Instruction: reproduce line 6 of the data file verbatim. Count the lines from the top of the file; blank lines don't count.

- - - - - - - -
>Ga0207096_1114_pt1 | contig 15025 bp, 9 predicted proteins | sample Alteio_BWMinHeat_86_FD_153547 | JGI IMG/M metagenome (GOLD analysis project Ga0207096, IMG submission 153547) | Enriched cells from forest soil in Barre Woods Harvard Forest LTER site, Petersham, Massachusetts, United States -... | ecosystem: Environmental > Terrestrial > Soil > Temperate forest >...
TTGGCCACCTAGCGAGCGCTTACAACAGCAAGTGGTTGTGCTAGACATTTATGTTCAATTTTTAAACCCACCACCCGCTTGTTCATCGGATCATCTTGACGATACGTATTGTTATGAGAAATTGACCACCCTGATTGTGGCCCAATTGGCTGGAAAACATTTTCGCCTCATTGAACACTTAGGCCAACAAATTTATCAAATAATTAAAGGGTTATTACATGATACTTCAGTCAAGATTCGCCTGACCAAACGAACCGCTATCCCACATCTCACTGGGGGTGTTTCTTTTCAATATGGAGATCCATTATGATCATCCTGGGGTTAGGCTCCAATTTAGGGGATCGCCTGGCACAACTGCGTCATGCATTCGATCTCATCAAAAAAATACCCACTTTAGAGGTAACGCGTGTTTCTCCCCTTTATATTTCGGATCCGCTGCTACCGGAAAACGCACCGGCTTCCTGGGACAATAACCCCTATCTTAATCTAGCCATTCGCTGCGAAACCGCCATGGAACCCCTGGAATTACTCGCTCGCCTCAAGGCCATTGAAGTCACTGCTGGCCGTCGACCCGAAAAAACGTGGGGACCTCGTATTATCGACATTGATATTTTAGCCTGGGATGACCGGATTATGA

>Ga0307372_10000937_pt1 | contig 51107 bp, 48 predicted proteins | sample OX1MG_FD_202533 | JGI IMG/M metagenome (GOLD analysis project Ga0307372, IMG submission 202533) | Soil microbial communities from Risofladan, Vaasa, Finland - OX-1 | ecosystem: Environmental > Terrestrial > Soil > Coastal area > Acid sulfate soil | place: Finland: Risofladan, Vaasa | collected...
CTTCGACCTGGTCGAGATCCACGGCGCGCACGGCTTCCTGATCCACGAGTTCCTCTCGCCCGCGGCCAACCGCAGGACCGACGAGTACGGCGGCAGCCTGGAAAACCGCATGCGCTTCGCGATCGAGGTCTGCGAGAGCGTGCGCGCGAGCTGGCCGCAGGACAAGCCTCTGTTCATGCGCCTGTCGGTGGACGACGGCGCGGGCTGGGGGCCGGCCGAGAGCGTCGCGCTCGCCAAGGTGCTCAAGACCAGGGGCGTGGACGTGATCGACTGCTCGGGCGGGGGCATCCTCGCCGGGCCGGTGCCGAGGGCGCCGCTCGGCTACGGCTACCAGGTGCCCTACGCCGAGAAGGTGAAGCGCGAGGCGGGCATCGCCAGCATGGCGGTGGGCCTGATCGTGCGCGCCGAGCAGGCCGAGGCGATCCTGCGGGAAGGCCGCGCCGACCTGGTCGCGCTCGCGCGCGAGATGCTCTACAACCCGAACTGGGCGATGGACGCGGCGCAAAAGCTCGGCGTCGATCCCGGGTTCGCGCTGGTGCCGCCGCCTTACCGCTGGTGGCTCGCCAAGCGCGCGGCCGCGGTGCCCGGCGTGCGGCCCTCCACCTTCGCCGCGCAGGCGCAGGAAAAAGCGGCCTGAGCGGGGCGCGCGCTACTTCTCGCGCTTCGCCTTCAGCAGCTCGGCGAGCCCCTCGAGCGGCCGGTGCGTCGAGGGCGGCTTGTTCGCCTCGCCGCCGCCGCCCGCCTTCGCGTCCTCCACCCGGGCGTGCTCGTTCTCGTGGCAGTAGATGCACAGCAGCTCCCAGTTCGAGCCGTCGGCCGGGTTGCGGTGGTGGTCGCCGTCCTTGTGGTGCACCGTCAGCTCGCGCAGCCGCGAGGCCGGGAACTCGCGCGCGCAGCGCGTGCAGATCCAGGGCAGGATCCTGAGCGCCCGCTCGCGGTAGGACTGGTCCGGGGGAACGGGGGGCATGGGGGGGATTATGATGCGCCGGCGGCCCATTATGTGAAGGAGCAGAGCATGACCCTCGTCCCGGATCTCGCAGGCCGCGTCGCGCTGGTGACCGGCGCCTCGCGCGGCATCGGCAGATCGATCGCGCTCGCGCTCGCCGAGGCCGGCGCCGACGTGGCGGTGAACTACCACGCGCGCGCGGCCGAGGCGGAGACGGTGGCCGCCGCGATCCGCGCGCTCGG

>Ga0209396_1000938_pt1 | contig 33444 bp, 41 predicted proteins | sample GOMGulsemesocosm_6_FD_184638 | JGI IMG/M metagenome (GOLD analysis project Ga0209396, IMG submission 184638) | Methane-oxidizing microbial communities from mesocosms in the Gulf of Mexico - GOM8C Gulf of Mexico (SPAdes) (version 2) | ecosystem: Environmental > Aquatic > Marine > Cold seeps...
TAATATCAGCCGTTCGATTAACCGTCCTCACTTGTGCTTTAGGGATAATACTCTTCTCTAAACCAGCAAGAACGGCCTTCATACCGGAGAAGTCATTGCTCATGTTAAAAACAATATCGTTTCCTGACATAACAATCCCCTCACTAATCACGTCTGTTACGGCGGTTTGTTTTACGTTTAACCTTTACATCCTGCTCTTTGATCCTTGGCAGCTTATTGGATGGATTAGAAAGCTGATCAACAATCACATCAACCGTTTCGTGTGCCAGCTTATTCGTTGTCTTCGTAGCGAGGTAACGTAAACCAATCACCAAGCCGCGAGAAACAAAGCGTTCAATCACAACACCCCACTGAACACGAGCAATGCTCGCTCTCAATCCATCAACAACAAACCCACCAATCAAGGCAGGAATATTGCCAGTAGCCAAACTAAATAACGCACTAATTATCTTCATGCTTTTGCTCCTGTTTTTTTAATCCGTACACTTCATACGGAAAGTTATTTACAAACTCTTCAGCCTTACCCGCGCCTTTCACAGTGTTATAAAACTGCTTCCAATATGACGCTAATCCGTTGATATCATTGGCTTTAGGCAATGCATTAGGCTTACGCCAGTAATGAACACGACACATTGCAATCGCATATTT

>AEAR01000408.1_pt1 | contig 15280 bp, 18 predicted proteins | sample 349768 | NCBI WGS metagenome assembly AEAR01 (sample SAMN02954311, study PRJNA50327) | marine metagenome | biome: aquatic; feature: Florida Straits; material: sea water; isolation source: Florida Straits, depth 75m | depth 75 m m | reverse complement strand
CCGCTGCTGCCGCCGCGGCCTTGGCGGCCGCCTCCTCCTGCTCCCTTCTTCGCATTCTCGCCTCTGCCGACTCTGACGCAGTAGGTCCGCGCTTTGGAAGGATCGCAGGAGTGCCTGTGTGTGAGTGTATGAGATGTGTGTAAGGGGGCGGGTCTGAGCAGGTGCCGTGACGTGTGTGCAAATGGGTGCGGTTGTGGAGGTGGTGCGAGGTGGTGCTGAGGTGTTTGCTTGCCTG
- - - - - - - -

TAATATCAGCCGTTCGATTAACCGTCCTCACTTGTGCTTTAGGGATAATACTCTTCTCTAAACCAGCAAGAACGGCCTTCATACCGGAGAAGTCATTGCTCATGTTAAAAACAATATCGTTTCCTGACATAACAATCCCCTCACTAATCACGTCTGTTACGGCGGTTTGTTTTACGTTTAACCTTTACATCCTGCTCTTTGATCCTTGGCAGCTTATTGGATGGATTAGAAAGCTGATCAACAATCACATCAACCGTTTCGTGTGCCAGCTTATTCGTTGTCTTCGTAGCGAGGTAACGTAAACCAATCACCAAGCCGCGAGAAACAAAGCGTTCAATCACAACACCCCACTGAACACGAGCAATGCTCGCTCTCAATCCATCAACAACAAACCCACCAATCAAGGCAGGAATATTGCCAGTAGCCAAACTAAATAACGCACTAATTATCTTCATGCTTTTGCTCCTGTTTTTTTAATCCGTACACTTCATACGGAAAGTTATTTACAAACTCTTCAGCCTTACCCGCGCCTTTCACAGTGTTATAAAACTGCTTCCAATATGACGCTAATCCGTTGATATCATTGGCTTTAGGCAATGCATTAGGCTTACGCCAGTAATGAACACGACACATTGCAATCGCATATTT